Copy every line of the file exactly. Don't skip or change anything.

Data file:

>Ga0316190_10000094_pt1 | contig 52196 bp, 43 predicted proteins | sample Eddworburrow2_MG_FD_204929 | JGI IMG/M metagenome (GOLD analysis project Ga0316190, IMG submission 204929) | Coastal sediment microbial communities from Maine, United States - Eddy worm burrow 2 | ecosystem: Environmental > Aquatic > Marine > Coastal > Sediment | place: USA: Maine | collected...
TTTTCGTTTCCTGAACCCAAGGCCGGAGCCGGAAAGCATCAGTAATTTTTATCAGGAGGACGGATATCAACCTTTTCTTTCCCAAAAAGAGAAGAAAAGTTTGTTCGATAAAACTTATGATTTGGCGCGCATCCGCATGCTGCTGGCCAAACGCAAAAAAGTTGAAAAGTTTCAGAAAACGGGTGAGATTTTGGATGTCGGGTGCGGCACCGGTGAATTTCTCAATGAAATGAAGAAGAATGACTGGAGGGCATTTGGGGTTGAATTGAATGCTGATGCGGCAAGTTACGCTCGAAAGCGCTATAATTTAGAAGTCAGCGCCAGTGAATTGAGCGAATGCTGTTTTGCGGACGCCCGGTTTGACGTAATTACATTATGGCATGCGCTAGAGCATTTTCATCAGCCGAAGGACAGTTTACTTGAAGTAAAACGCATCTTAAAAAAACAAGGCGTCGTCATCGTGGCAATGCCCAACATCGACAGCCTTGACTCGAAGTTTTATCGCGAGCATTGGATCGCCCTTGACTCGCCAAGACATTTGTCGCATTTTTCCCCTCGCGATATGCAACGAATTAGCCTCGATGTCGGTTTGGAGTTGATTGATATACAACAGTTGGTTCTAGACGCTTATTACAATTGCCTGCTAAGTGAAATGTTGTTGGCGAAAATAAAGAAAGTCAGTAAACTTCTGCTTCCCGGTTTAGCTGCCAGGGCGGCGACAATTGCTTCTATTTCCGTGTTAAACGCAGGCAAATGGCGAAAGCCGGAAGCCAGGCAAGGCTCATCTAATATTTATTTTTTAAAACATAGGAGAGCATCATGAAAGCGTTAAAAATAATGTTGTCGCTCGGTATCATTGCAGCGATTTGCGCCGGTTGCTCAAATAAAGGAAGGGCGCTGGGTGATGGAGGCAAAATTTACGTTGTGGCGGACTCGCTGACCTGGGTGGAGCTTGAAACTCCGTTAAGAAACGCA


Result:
>Ga0316190_10000094_pt1 | contig 52196 bp, 43 predicted proteins | sample Eddworburrow2_MG_FD_204929 | JGI IMG/M metagenome (GOLD analysis project Ga0316190, IMG submission 204929) | Coastal sediment microbial communities from Maine, United States - Eddy worm burrow 2 | ecosystem: Environmental > Aquatic > Marine > Coastal > Sediment | place: USA: Maine | collected...
TTTTCGTTTCCTGAACCCAAGGCCGGAGCCGGAAAGCATCAGTAATTTTTATCAGGAGGACGGATATCAACCTTTTCTTTCCCAAAAAGAGAAGAAAAGTTTGTTCGATAAAACTTATGATTTGGCGCGCATCCGCATGCTGCTGGCCAAACGCAAAAAAGTTGAAAAGTTTCAGAAAACGGGTGAGATTTTGGATGTCGGGTGCGGCACCGGTGAATTTCTCAATGAAATGAAGAAGAATGACTGGAGGGCATTTGGGGTTGAATTGAATGCTGATGCGGCAAGTTACGCTCGAAAGCGCTATAATTTAGAAGTCAGCGCCAGTGAATTGAGCGAATGCTGTTTTGCGGACGCCCGGTTTGACGTAATTACATTATGGCATGCGCTAGAGCATTTTCATCAGCCGAAGGACAGTTTACTTGAAGTAAAACGCATCTTAAAAAAACAAGGCGTCGTCATCGTGGCAATGCCCAACATCGACAGCCTTGACTCGAAGTTTTATCGCGAGCATTGGATCGCCCTTGACTCGCCAAGACATTTGTCGCATTTTTCCCCTCGCGATATGCAACGAATTAGCCTCGATGTCGGTTTGGAGTTGATTGATATACAACAGTTGGTTCTAGACGCTTATTACAATTGCCTGCTAAGTGAAATGTTGTTGGCGAAAATAAAGAAAGTCAGTAAACTTCTGCTTCCCGGTTTAGCTGCCAGGGCGGCGACAATTGCTTCTATTTCCGTGTTAAACGCAGGCAAATGGCGAAAGCCGGAAGCCAGGCAAGGCTCATCTAATATTTATTTTTTAAAACATAGGAGAGCATCATGAAAGCGTTAAAAATAATGTTGTCGCTCGGTATCATTGCAGCGATTTGCGCCGGTTGCTCAAATAAAGGAAGGGCGCTGGGTGATGGAGGCAAAATTTACGTTGTGGCGGACTCGCTGACCTGGGTGGAGCTTGAAACTCCGTTAAGAAACGCA